1.The roots of the Day of the Dead go back some 3,000 years, to the rituals honoring the dead in pre-Columbian Mesoamerica. The Aztecs and other Nahua people living in what is now central Mexico held a cyclical view of the universe, and saw death as an integral, ever-present part of life. Are you familiar with the Day of the Dead celebration?
Yes, I celebrate it
I don't celebrate it but I know at least a bit about it
I don't celebrate it but I have heard of it
I've never heard of it
2.El Día de los Muertos is not, as is commonly thought, a Mexican version of Halloween. On the Day of the Dead, it's believed that the border between the spirit world and the real world dissolve. During this brief period, the souls of the dead awaken and return to the living world to feast, drink, dance and play music with their loved ones. In turn, the living family members treat the deceased as honored guests in their celebrations, and leave the deceased's favorite foods and other offerings at gravesites or on the ofrendas (offering placed in a home altar) built in their homes. If you have never celebrated the Day of the Dead, do you think it sounds like a good way to honor the dead?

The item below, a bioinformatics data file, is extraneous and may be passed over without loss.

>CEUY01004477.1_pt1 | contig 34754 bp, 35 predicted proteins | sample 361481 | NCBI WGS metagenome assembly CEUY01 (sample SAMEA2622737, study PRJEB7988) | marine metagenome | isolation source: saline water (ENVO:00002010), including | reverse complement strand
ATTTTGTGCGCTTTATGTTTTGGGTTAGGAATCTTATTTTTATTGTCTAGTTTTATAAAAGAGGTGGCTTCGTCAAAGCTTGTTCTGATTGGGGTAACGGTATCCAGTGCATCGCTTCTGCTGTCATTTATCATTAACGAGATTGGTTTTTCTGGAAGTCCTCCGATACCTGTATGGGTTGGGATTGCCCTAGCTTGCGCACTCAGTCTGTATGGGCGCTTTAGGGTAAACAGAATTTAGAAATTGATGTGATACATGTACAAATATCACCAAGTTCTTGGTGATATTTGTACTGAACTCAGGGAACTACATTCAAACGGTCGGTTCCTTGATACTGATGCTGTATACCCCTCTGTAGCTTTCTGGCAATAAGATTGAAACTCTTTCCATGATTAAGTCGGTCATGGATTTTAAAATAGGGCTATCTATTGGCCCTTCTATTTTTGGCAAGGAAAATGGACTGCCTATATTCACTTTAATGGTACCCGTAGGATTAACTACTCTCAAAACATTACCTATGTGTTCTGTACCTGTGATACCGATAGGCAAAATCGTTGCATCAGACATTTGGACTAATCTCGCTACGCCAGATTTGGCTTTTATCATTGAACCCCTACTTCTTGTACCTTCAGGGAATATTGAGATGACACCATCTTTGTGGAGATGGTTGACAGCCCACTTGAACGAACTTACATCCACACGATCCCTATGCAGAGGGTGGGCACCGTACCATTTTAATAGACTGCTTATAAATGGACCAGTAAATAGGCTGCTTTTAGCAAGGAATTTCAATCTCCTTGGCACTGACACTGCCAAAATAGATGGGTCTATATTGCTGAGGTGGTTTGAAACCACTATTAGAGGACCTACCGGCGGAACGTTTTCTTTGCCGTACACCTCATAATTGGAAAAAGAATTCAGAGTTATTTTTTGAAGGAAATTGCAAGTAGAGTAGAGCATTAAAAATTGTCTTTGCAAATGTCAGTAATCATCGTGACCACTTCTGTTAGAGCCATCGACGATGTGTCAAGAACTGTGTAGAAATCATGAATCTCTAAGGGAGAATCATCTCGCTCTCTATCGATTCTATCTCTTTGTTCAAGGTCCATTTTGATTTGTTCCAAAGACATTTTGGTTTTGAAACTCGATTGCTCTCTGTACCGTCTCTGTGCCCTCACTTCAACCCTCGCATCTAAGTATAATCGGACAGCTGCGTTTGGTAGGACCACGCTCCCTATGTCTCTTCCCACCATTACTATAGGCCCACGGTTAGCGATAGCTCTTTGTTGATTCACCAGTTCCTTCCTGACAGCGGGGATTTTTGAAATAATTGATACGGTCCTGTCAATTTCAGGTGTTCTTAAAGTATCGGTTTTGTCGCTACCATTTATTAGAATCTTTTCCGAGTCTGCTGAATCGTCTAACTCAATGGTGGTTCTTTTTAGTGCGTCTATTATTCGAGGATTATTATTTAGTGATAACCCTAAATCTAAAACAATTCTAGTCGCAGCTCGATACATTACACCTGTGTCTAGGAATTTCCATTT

3.If you do celebrate it, what do you do?
Attend community events/parades
Attend family events
Leave candles, flowers and the favorite foods of the deceased the grave or home altar
Creating ofrendas (altars)
Decorating with cempasúchil (marigold) flowers
Bake pan de muerto (Pan de Muerto ("Bread of the Dead") is a traditional Mexican sweet bread that is commonly made during Day of the Dead )
Make your own sugar skulls (a common gift for children and decoration for the Day of the Dead)
Dress up as a Catrina or Catrín (La Catrina is perhaps the most recognizable symbol of Day of the Dead. She's an elegantly dressed skeleton that has inspired many men and women to put on skull makeup and imitate her during the Mexican holiday.)
Tell family stories about those who have passed
Other (please specify)
powered by tellwut.com